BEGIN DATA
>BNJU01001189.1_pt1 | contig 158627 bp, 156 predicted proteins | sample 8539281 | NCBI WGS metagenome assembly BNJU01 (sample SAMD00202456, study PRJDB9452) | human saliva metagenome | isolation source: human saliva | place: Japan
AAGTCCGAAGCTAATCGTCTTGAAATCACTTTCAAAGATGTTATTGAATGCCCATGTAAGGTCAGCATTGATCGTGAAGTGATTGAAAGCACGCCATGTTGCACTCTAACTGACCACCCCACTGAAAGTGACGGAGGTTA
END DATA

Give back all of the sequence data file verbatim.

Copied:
>BNJU01001189.1_pt1 | contig 158627 bp, 156 predicted proteins | sample 8539281 | NCBI WGS metagenome assembly BNJU01 (sample SAMD00202456, study PRJDB9452) | human saliva metagenome | isolation source: human saliva | place: Japan
AAGTCCGAAGCTAATCGTCTTGAAATCACTTTCAAAGATGTTATTGAATGCCCATGTAAGGTCAGCATTGATCGTGAAGTGATTGAAAGCACGCCATGTTGCACTCTAACTGACCACCCCACTGAAAGTGACGGAGGTTA